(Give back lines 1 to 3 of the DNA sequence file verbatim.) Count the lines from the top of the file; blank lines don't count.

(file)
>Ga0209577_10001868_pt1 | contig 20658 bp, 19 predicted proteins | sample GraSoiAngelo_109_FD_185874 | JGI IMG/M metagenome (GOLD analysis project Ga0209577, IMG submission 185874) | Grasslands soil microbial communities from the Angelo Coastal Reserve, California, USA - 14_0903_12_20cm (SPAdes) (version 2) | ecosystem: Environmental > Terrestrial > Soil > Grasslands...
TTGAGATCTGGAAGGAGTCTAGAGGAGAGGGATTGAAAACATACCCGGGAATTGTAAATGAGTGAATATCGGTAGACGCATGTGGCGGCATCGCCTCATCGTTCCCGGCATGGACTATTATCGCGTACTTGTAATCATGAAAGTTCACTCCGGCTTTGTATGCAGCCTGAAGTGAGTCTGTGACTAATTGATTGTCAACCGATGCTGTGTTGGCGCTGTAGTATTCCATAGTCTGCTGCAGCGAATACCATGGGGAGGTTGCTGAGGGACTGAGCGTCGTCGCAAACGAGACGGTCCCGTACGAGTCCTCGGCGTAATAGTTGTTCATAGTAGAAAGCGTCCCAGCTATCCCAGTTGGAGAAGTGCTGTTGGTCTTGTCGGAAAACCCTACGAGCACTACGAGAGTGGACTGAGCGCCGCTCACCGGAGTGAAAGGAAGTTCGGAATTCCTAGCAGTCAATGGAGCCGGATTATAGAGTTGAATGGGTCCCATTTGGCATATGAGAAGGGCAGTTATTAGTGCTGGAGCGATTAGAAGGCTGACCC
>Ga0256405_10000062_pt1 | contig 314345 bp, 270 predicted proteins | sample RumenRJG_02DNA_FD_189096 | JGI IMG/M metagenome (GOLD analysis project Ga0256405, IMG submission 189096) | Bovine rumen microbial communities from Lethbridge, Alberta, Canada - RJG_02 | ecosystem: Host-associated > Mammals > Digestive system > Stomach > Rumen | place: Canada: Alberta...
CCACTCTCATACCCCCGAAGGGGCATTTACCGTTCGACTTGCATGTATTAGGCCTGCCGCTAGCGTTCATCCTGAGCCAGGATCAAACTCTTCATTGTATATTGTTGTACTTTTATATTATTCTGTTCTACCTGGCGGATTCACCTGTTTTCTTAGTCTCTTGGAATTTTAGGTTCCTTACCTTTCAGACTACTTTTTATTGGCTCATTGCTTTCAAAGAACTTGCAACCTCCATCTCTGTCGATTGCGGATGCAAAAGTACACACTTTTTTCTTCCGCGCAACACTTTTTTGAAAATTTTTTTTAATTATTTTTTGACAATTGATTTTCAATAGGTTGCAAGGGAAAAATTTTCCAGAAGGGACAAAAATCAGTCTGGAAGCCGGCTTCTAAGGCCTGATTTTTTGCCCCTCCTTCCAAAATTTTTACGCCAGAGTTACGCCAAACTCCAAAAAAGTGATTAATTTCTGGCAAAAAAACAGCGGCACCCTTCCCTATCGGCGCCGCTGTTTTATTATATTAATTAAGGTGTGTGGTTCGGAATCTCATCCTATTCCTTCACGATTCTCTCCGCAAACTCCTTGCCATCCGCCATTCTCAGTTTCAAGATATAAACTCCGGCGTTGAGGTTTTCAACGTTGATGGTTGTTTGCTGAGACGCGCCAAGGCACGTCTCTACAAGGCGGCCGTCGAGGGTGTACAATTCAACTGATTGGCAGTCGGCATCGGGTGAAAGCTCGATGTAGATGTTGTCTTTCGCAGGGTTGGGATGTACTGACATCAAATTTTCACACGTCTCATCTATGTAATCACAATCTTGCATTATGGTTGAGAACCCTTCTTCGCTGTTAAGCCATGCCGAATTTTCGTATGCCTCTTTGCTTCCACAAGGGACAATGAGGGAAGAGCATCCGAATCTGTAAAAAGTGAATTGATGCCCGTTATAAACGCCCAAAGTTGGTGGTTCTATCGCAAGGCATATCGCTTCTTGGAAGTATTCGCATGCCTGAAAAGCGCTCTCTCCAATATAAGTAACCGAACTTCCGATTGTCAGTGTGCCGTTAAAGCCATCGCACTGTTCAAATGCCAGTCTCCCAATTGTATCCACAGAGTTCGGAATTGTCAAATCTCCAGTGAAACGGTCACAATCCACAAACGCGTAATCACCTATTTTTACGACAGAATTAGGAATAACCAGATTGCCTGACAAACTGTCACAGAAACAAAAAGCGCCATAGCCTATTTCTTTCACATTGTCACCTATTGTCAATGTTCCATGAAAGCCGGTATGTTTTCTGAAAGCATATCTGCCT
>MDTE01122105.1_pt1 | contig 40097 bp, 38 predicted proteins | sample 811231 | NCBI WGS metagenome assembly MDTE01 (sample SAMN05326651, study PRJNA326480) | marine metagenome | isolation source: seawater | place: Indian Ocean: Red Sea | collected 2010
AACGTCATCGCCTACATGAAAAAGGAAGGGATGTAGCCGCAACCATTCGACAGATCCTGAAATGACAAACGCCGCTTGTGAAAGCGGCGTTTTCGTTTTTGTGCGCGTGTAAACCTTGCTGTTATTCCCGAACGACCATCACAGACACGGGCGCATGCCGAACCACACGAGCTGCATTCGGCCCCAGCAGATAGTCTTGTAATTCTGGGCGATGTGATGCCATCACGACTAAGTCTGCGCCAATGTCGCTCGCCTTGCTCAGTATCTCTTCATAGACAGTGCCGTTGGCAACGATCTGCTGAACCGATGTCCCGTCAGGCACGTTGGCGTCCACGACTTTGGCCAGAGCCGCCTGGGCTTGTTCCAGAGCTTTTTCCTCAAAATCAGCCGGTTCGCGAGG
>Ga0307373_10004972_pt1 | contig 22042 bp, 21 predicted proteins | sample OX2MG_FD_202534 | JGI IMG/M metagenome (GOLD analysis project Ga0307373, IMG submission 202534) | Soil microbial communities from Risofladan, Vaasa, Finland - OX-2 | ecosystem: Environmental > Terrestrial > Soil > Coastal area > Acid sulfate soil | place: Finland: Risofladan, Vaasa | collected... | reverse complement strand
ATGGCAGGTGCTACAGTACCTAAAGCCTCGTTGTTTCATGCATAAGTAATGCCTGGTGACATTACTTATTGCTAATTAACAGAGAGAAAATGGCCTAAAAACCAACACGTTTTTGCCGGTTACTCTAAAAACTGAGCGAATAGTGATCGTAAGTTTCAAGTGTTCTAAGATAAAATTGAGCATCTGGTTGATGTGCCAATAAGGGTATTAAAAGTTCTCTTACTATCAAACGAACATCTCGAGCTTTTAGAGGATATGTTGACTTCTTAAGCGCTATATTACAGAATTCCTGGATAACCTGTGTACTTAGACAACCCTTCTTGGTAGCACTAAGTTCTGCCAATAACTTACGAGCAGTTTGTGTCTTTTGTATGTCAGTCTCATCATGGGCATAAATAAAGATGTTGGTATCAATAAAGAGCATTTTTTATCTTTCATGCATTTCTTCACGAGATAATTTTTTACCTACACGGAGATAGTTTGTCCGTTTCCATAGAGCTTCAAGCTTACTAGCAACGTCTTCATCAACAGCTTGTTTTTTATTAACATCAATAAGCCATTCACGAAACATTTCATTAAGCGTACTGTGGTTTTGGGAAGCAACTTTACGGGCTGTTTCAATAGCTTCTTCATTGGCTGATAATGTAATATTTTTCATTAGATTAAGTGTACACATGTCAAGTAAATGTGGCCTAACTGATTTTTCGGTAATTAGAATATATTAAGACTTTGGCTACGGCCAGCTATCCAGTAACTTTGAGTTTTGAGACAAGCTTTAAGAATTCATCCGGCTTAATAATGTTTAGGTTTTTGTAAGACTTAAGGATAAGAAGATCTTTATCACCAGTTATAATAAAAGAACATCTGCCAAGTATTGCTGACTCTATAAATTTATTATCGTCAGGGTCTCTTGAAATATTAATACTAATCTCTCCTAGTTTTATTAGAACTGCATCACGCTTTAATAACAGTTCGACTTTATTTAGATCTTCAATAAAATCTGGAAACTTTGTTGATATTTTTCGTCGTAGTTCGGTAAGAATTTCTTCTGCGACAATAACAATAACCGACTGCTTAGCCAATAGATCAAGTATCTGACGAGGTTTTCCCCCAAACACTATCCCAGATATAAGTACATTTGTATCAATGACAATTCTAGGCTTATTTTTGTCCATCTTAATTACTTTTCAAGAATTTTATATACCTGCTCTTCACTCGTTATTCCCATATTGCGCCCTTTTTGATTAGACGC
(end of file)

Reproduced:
>Ga0209577_10001868_pt1 | contig 20658 bp, 19 predicted proteins | sample GraSoiAngelo_109_FD_185874 | JGI IMG/M metagenome (GOLD analysis project Ga0209577, IMG submission 185874) | Grasslands soil microbial communities from the Angelo Coastal Reserve, California, USA - 14_0903_12_20cm (SPAdes) (version 2) | ecosystem: Environmental > Terrestrial > Soil > Grasslands...
TTGAGATCTGGAAGGAGTCTAGAGGAGAGGGATTGAAAACATACCCGGGAATTGTAAATGAGTGAATATCGGTAGACGCATGTGGCGGCATCGCCTCATCGTTCCCGGCATGGACTATTATCGCGTACTTGTAATCATGAAAGTTCACTCCGGCTTTGTATGCAGCCTGAAGTGAGTCTGTGACTAATTGATTGTCAACCGATGCTGTGTTGGCGCTGTAGTATTCCATAGTCTGCTGCAGCGAATACCATGGGGAGGTTGCTGAGGGACTGAGCGTCGTCGCAAACGAGACGGTCCCGTACGAGTCCTCGGCGTAATAGTTGTTCATAGTAGAAAGCGTCCCAGCTATCCCAGTTGGAGAAGTGCTGTTGGTCTTGTCGGAAAACCCTACGAGCACTACGAGAGTGGACTGAGCGCCGCTCACCGGAGTGAAAGGAAGTTCGGAATTCCTAGCAGTCAATGGAGCCGGATTATAGAGTTGAATGGGTCCCATTTGGCATATGAGAAGGGCAGTTATTAGTGCTGGAGCGATTAGAAGGCTGACCC
>Ga0256405_10000062_pt1 | contig 314345 bp, 270 predicted proteins | sample RumenRJG_02DNA_FD_189096 | JGI IMG/M metagenome (GOLD analysis project Ga0256405, IMG submission 189096) | Bovine rumen microbial communities from Lethbridge, Alberta, Canada - RJG_02 | ecosystem: Host-associated > Mammals > Digestive system > Stomach > Rumen | place: Canada: Alberta...